Commenced in January 2007
Frequency: Monthly
Edition: International
Paper Count: 5

shaking table Related Abstracts

5 Seismic Evaluation of Connected and Disconnected Piled Raft Foundations

Authors: Ali Fallah Yeznabad, Mohammad H. Baziar, Alireza Saedi Azizkandi


Rafts may be used when a low bearing capacity exists underneath the foundation and may be combined by piles in some special circumstances; such as to reduce settlements or high groundwater to control buoyancy. From structural point of view, these piles could be both connected or disconnected from the raft and are to be classified as Piled Rafts (PR) or Disconnected Piled Rafts (DPR). Although the researches about the behavior of piled rafts subjected to vertical loading is really extensive, in the context of dynamic load and earthquake loading, the studies are very limited. In this study, to clarify these foundations’ performance under dynamic loading, series of Shaking Table tests have been performed. The square raft and four piles in connected and disconnected configurations were used in dry silica sand and the model was experimented using a shaking table under 1-g conditions. Moreover, numerical investigation using finite element software have been conducted to better understand the differences and advantages. Our observations demonstrates that in connected Piled Rafts piles have to bear greater amount of moment in their upper parts, however this moments are approximately 40% lower in disconnected piled rafts in the same conditions and loading. Considering the Rafts’ lateral movement which be of crucial importance in foundations performance evaluation, connected piled rafts show much better performance with about 30% less lateral movement. Further, it was observed on confirmed both through laboratory tests and numerical analysis, that adding the superstructure over the piled raft foundation the raft separates from the soil and it significantly increases rocking of the raft which was observed to be the main reason of increase in piles’ moments under superstructure interaction with the foundation.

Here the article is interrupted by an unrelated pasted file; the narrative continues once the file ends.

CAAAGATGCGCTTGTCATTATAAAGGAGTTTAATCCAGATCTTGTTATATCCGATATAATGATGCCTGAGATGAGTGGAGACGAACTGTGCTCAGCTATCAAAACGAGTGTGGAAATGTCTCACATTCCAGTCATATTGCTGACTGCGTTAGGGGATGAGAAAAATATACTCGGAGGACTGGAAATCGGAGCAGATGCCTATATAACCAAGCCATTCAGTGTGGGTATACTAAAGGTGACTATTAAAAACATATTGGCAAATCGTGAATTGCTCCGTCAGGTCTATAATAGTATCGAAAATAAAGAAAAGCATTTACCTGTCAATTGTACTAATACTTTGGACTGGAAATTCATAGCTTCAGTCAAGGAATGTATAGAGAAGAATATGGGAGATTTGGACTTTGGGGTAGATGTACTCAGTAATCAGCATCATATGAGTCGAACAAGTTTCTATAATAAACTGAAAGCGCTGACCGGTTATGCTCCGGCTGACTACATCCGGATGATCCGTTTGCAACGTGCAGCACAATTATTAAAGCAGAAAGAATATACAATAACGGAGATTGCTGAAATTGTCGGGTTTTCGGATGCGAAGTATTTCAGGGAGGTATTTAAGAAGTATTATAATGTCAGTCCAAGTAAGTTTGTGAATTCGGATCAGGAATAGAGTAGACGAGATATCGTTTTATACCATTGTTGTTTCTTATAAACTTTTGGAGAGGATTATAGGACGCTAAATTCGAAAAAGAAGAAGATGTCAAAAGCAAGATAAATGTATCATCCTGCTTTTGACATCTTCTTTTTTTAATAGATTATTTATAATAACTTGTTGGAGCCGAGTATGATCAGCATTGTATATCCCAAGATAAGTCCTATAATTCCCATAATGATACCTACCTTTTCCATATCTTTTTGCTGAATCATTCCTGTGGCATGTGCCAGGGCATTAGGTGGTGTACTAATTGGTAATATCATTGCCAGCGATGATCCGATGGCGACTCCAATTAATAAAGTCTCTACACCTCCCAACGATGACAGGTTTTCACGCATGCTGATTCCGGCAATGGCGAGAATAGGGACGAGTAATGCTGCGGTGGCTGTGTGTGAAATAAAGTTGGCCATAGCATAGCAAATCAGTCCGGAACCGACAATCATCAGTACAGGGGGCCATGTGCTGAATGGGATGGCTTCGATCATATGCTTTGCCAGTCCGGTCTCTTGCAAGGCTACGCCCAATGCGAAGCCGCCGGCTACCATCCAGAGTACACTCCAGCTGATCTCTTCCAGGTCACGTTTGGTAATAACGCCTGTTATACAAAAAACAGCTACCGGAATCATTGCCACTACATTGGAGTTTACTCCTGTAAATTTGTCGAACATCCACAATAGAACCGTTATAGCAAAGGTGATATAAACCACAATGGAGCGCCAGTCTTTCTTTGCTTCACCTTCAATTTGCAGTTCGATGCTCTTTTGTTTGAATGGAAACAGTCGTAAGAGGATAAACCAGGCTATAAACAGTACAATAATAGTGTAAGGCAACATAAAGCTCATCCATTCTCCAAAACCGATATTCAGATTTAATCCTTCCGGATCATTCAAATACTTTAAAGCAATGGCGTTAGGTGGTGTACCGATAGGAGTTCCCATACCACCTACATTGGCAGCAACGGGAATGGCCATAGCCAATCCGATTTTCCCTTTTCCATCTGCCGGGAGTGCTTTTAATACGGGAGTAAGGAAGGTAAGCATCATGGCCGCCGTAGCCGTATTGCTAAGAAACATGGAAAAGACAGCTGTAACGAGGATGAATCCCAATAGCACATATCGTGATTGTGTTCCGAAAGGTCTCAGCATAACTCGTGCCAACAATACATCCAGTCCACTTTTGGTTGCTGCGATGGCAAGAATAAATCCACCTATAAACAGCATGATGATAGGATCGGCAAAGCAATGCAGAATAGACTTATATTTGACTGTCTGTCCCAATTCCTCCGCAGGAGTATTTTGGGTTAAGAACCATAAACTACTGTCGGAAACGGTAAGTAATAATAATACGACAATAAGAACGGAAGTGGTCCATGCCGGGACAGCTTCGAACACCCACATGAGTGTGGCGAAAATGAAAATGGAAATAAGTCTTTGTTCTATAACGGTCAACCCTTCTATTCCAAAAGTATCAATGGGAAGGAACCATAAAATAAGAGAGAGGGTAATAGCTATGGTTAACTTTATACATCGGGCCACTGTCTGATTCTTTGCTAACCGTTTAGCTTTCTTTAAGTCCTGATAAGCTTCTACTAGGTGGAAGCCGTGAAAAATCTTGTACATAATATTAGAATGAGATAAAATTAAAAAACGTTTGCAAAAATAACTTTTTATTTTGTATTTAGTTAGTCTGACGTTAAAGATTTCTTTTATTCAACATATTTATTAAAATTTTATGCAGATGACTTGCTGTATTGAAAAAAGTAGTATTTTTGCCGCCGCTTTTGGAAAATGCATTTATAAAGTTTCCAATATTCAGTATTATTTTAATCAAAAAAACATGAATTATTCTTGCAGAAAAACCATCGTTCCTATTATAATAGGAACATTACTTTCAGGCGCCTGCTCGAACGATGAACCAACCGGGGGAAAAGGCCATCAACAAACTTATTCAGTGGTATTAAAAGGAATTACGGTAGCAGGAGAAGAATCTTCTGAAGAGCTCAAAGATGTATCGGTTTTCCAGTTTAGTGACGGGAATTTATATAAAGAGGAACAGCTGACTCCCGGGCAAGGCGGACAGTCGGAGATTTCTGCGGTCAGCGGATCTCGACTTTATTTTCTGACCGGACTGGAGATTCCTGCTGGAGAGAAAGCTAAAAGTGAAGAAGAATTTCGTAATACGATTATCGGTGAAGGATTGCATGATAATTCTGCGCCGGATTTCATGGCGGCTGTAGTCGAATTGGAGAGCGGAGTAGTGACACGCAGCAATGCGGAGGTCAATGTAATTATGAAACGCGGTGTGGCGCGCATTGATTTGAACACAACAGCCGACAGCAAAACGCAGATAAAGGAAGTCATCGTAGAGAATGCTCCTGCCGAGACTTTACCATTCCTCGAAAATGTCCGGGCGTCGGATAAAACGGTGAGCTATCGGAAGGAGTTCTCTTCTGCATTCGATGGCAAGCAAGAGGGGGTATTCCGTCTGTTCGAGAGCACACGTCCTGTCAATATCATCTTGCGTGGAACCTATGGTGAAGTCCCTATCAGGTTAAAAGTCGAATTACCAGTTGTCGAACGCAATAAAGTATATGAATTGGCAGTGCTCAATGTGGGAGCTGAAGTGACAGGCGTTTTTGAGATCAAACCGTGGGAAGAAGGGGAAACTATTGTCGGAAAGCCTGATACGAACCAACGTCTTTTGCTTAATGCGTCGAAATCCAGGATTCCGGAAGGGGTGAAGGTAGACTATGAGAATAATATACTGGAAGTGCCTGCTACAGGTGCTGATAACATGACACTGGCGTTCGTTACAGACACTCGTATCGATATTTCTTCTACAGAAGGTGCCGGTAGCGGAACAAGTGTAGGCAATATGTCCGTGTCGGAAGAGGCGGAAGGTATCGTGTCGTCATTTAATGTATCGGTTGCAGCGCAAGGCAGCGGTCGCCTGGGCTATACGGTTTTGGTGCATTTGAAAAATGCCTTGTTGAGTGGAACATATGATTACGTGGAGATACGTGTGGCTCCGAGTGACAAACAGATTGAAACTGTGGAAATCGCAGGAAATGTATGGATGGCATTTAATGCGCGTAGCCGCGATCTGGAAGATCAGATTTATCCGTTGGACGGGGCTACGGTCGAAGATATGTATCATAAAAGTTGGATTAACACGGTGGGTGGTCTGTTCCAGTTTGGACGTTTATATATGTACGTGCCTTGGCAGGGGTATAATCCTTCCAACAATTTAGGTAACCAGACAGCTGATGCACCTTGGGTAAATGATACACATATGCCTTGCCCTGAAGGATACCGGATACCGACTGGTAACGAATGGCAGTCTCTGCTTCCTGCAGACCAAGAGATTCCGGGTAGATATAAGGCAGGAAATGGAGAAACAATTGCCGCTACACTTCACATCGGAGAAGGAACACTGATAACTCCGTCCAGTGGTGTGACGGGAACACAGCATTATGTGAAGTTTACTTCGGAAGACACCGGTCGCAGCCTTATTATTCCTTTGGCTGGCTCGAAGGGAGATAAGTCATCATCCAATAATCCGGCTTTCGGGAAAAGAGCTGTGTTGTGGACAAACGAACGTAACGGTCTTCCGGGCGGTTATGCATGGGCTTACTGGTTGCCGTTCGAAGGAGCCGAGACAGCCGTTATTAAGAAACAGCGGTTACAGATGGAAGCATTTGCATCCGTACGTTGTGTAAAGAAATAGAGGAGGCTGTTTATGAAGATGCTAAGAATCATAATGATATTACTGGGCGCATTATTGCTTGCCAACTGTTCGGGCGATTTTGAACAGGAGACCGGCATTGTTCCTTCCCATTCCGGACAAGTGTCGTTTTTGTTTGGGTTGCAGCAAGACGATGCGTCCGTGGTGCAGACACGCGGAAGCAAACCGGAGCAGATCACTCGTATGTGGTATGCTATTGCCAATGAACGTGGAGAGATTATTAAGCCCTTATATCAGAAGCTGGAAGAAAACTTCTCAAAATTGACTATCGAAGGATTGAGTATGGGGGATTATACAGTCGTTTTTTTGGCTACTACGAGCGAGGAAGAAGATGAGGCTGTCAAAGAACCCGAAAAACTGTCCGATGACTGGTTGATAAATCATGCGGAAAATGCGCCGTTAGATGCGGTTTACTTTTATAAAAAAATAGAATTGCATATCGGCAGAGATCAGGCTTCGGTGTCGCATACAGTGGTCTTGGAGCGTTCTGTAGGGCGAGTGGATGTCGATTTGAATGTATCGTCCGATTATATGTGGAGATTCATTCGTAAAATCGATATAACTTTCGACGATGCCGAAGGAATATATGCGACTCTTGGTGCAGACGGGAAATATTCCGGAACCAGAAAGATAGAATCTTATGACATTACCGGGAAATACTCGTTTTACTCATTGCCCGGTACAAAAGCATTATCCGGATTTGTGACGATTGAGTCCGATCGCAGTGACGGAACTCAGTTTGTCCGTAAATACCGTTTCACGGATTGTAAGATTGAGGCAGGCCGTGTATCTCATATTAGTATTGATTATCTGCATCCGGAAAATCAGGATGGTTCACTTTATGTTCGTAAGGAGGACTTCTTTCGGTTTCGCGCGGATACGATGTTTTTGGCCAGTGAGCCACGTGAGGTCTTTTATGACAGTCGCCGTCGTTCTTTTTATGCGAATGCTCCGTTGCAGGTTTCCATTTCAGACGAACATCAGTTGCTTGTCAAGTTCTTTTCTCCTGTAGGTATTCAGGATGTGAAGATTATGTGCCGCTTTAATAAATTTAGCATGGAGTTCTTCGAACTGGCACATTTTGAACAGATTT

Keywords: Dynamic Loading, Seismic Performance, Piled Rafts (PR), Disconnected Piled Rafts (DPR), shaking table

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4 Development and Experimental Evaluation of a Semiactive Friction Damper

Authors: Juan S. Mantilla, Peter Thomson